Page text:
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If I'd worn my ruby slippers today, I'd click those babies together three times and chant, "There's no place like home." Unfortunately, it won't work for me. Number one, my name isn't Dorothy. Number two, I don't own a pair of ruby slippers, and, last but not least, my home is in Maine, not Kansas.
Okay, so I'm not in Maine either. I'm on my way to my sister's house, which happens to be in my hometown of Tappery, Michigan. A couple of miles from her house, I've stopped at Lighthouse Bakery to buy some cookies. My taste buds can no longer abide store-bought sweets, so bakeries are my constant friend.
Back in Maine I own a beautiful oceanfront property, have more money than I need, and I feel confident and in control. Yet when I come back to Tappery and see glimpses of my past--the love I never thought would end, the miscarriage, pain, affair, separation, divorce, and shame--my confidence shatters into a million pieces. Hence, the cookies.
Which brings me to my current dilemma of hiding behind a cardboard cookie display while Gail Campbell, a.k.a. former high school class gossip queen, heads straight toward me.
Standing at five-eight and with honey-blonde hair that brushed my shoulders--and still does--the senior class voted me a Michelle Pfeiffer look-alike--an honor Gail always resented. No doubt she's already noticed my extra twenty pounds.
There's no place like home. There's no place--
"Well, Charlene Kaiser--it is Kaiser, isn't it?--what on earth are you doing in Tappery? Or have you finally come to your senses and moved back home?" She laughs at herself, but I don't join her. Well, not until she snorts anyway.
Dressed in a black leather miniskirt, tight-fitting blouse, and tall spiky heels, she prances toward me lugging a baby on her hip. Perfect round cir cles of red blush dot each of Gail's cheeks, and her eyelids glitter a bright blue, making me wonder if the bulbs blew on her makeup mirror.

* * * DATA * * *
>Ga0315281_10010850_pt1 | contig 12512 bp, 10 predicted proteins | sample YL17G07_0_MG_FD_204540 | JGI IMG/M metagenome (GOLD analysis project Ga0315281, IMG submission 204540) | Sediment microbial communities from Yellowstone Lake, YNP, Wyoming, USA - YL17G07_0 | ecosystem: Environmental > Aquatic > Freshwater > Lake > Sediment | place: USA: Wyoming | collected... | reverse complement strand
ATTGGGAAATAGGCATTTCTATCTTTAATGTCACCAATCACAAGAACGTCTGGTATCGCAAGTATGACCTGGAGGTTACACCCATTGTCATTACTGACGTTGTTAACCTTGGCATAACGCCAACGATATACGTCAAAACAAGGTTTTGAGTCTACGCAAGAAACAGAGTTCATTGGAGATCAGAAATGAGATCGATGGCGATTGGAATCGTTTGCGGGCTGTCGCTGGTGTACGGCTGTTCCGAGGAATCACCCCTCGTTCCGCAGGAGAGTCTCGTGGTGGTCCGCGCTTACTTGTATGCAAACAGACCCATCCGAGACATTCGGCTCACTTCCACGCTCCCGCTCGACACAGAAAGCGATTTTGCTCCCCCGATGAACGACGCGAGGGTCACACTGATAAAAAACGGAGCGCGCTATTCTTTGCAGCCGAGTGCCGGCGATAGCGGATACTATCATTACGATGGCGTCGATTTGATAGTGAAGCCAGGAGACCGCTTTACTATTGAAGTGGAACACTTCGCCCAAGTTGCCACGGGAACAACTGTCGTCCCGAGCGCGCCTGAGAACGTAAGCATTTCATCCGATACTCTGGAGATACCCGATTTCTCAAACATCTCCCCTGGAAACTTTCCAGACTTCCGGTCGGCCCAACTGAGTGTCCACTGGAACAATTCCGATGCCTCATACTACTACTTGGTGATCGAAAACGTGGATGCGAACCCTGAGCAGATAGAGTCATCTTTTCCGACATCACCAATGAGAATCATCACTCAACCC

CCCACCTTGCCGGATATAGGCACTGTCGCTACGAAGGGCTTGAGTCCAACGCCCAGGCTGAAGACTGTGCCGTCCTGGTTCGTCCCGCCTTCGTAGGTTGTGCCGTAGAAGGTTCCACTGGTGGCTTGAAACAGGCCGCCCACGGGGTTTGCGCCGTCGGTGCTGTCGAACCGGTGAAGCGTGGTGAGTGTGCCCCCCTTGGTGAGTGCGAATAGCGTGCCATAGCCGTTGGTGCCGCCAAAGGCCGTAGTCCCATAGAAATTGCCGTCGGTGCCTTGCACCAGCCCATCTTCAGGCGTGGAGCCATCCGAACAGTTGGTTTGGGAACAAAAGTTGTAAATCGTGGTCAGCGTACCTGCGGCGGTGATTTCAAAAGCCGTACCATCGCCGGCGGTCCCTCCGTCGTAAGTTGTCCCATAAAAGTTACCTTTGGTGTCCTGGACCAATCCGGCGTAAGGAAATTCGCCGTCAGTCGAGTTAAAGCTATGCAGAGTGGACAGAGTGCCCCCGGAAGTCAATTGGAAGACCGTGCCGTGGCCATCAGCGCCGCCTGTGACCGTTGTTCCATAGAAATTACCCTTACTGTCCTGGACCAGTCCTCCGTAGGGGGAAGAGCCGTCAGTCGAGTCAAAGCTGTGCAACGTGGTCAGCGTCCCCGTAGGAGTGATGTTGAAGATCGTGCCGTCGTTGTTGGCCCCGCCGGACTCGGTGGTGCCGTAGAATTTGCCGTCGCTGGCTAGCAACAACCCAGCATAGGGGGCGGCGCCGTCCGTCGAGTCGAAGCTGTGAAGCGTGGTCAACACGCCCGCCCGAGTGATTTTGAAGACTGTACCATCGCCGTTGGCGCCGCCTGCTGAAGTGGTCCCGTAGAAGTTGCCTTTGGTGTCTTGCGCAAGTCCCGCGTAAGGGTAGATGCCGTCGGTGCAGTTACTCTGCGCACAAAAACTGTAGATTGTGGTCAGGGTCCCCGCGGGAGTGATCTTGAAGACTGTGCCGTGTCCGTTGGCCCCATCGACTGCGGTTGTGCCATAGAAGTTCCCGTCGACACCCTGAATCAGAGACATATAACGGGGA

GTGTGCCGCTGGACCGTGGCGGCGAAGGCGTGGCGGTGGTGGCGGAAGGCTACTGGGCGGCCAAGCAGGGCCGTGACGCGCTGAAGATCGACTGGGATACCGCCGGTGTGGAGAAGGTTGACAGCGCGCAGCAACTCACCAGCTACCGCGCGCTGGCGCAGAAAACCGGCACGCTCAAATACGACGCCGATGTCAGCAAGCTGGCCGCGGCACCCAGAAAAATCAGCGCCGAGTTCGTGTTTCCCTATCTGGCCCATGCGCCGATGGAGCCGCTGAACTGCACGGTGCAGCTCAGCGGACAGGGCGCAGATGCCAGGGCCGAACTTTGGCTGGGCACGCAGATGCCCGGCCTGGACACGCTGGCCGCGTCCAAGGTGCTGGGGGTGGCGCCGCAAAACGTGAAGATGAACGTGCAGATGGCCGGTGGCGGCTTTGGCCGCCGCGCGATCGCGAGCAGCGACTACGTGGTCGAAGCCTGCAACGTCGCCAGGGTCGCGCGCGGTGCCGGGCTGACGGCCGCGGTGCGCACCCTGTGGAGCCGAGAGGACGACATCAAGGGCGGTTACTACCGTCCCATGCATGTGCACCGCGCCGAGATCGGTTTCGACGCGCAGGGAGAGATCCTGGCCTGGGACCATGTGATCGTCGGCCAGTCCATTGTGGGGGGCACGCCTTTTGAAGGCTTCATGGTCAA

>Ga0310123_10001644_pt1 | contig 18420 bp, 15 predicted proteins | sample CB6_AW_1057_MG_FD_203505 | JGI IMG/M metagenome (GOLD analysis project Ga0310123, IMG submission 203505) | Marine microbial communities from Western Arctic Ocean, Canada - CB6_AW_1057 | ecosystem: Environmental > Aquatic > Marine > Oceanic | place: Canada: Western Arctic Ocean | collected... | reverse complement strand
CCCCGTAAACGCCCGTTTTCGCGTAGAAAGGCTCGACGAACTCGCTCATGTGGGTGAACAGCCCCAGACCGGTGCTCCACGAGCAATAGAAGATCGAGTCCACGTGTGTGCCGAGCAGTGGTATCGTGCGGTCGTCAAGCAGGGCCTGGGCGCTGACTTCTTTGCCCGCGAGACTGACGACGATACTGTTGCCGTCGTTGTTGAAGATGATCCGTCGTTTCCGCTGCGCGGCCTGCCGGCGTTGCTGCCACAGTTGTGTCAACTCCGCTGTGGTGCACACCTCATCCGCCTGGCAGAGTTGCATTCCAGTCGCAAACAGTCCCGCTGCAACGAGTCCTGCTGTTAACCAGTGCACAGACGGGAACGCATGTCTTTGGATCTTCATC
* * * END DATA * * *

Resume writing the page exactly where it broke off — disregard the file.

Stepping casually out from behind the fake cookie and almost knocking it over, I flash a wide smile. "Actually, I came home to help with the syrup harvest and to help plan a family gathering."
She hesitates, no doubt hoping I'll tell her more, but I don't.
"Oh, so where do you live now?" she asks, while quickly assessing my hips.
" Seafoam, Maine."
"Are you married, working, both?" She acts all hyper here. "We've got to catch up, girl."
Oh, I'm sure you'd love whatever tidbit of gossip you can get.
"I sell commercial real estate," I say, taking note that her eyes widen enough to satisfy me.
"I don't understand how all that works. Must be hard to move commercial property. I imagine there are some pretty lean times," she says, looking hopeful.
"Actually, it's quite a lucrative job, if you do it well." I'm pretty sure I hear a harrumph while she studies me. The ball's in my court, and I'm practically rocking on my heels. "Oh, and I've taken my maiden name of Haverford back."
Gail's Barbie eyebrows spike into upside-down Vs. "Oh? Never remarried?" She leans in for my answer and holds her breath.
"Nope." Before I can stop myself, I look at the little girl on her hip and say, "A baby at your age?"
Her eyelids flutter, and she shifts the baby on her hip. "This is my granddaughter, Carrie Matilda." It's hard to miss the emphasis on the middle name. "You may recall my middle name is Matilda."
"How nice for you." A tiny pause. "She's, um, sweet." Poor kid can't help it if she has her grandma's beady eyes, and I'm not even going to mention the pointy nose. That would be rude.
"It's too bad you don't have any grandkids. They're the greatest." Her hand flies to her mouth in mock apology. "Oh, sorry."
She knocks the wind out of my lungs in one blow. We both know there will be no grandchildren, because I have no children. "No problem," I say with a carefree attitude, trying to conceal the searing pain she's caused me. The ball's now in her court.
"I still think it's just dreadful what Eddie did to you."
"That was a long time ago, Gail. It's over." The last thing I want to do is talk about my failed marriage with the town gossip.
"Still, he was such a stinker."
Not quite the name I had in mind for him, but whatever.
A frown pulls her brows together. She looks me over. "I almost didn't recognize you."
Yeah, I've put on twenty pounds since I was here last. Thanks for noticing.
"You look a little"--she glances at my thighs--"um, different some how."
In a flash, I tuck the hand holding the bag of cookies behind my back. A knowing smirk tugs at the corners of her mouth. She's got the ball and is heading for a slam dunk.
"Don't we all," I say, as in, honey, there ain't enough cream in Wisconsin to fix those ruts in your face. A tiny twitch of my lip is all that's standing between my smile and a snarl.